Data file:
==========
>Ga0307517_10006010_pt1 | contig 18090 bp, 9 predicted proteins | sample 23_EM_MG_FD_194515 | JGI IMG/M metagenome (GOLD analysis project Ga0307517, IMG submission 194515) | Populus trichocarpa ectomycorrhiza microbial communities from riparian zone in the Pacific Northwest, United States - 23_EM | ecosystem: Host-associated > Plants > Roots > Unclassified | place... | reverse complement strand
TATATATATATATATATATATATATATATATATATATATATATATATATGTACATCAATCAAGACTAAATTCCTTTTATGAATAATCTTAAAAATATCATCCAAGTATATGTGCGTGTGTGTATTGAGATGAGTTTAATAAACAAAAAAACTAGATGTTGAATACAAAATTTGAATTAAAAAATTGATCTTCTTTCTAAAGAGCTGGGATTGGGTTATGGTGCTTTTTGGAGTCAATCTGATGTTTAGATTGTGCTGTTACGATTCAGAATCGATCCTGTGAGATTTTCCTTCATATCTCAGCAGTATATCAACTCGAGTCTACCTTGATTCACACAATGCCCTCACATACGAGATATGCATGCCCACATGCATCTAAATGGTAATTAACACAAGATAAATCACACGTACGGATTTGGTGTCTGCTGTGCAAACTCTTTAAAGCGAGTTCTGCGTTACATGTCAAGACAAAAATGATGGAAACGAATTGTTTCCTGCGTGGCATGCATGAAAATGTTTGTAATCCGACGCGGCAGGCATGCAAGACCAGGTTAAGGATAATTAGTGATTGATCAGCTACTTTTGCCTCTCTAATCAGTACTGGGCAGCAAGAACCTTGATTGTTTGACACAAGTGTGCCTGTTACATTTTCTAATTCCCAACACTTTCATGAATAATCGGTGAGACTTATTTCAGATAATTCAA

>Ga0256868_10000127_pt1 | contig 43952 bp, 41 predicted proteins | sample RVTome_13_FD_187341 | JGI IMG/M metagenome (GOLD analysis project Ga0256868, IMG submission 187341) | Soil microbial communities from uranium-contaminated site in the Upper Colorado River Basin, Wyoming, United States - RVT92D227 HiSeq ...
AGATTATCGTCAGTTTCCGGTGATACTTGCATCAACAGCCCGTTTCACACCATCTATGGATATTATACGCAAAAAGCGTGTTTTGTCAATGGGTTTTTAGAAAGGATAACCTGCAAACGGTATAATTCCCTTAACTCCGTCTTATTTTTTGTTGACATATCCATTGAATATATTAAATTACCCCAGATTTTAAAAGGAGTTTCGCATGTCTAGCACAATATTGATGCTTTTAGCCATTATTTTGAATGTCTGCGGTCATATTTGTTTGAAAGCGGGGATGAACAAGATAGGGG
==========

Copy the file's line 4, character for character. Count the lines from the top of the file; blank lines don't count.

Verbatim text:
AGATTATCGTCAGTTTCCGGTGATACTTGCATCAACAGCCCGTTTCACACCATCTATGGATATTATACGCAAAAAGCGTGTTTTGTCAATGGGTTTTTAGAAAGGATAACCTGCAAACGGTATAATTCCCTTAACTCCGTCTTATTTTTTGTTGACATATCCATTGAATATATTAAATTACCCCAGATTTTAAAAGGAGTTTCGCATGTCTAGCACAATATTGATGCTTTTAGCCATTATTTTGAATGTCTGCGGTCATATTTGTTTGAAAGCGGGGATGAACAAGATAGGGG